At the American Association for Thoracic Surgery Annual Meeting this week, surgeons from the Bakoulev Center for Cardiovascular Surgery, Moscow are reporting on the successful implantation of bioabsorbable cardiac pulmonary valves in children undergoing reconstructive heart surgery. The devices are made by Xeltis, a Swiss firm, out of electrospun bioabsorbable polymers. These polymers allow for collagen and blood vessels to form within the material, the tissue taking over as the implant is absorbed and flushed by the body.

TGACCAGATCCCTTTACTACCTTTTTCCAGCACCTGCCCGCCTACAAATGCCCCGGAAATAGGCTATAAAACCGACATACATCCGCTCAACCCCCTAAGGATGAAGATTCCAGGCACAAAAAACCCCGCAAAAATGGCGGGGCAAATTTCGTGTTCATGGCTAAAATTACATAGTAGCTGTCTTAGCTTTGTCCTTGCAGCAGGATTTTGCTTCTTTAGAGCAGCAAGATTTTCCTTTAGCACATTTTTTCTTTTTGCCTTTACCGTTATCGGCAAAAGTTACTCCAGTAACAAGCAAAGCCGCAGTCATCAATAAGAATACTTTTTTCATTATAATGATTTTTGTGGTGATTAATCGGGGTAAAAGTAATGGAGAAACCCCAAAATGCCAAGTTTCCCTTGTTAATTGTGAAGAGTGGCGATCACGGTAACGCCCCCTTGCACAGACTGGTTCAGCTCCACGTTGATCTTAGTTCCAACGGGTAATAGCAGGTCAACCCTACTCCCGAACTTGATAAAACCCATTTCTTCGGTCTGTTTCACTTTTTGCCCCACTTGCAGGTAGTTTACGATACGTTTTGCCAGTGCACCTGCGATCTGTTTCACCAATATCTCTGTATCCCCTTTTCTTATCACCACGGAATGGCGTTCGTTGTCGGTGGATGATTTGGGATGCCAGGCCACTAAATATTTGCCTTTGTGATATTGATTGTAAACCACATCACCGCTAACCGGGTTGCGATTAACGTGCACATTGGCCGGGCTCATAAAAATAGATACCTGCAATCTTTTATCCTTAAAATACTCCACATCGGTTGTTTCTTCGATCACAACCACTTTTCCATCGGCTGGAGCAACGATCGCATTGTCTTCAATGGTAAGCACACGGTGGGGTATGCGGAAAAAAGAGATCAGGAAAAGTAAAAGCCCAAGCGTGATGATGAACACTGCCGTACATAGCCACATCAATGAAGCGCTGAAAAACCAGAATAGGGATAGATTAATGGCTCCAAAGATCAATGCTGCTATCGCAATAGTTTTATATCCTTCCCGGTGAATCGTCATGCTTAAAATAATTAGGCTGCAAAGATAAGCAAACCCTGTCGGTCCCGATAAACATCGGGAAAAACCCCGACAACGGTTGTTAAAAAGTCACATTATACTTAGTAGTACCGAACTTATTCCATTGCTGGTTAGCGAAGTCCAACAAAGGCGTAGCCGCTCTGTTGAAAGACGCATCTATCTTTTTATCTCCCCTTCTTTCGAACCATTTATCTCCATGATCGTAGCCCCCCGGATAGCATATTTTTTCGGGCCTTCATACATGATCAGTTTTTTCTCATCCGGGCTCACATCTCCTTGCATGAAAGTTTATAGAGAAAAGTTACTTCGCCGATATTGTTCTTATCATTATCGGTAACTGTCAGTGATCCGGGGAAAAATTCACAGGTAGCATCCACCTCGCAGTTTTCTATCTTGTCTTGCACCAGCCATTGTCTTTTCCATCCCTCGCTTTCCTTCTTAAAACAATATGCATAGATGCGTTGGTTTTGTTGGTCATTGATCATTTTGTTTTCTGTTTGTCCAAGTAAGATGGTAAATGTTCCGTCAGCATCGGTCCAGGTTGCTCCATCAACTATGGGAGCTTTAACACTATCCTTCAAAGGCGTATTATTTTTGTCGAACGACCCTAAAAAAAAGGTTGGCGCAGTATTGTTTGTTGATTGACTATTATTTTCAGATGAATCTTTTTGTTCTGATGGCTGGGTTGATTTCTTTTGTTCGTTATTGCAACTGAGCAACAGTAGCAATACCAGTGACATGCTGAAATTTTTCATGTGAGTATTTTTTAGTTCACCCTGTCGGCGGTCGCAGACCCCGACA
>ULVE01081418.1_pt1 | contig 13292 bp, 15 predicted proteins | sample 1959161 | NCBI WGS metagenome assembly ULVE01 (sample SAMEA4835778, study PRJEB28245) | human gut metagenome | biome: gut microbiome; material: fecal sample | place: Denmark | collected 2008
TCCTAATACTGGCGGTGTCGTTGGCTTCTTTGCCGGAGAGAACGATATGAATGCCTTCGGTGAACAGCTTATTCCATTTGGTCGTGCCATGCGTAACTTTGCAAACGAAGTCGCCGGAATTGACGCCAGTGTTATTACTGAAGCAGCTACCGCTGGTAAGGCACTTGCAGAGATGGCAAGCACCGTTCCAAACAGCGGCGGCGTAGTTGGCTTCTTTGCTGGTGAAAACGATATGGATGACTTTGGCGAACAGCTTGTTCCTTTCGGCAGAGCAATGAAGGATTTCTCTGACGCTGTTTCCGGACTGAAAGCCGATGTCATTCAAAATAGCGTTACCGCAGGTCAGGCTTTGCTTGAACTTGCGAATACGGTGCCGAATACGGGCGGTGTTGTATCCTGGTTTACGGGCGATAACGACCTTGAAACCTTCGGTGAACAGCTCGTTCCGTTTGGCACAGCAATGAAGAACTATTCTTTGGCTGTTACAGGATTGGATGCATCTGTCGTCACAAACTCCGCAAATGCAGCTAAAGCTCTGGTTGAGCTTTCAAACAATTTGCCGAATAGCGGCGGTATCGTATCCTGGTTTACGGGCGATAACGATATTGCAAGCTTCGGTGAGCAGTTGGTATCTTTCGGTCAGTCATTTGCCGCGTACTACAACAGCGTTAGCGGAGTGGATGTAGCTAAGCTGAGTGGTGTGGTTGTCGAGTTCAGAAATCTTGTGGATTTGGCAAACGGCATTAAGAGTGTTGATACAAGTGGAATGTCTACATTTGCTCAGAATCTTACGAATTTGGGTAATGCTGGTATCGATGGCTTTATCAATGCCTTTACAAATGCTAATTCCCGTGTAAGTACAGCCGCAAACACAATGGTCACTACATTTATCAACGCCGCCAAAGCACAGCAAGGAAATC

In the study, five children between four and 12 years old with single-ventricle congenital malformations underwent the common extracardiac Fontan procedure, receiving the device that linked the inferior vena cava with the right pulmonary artery.
No device related adverse events were reported and a year following the procedure the kids were doing quite well.
The Xeltis bioabsorbable cardiac pulmonary valve just received FDA’s Humanitarian Use Device designation in March of this year.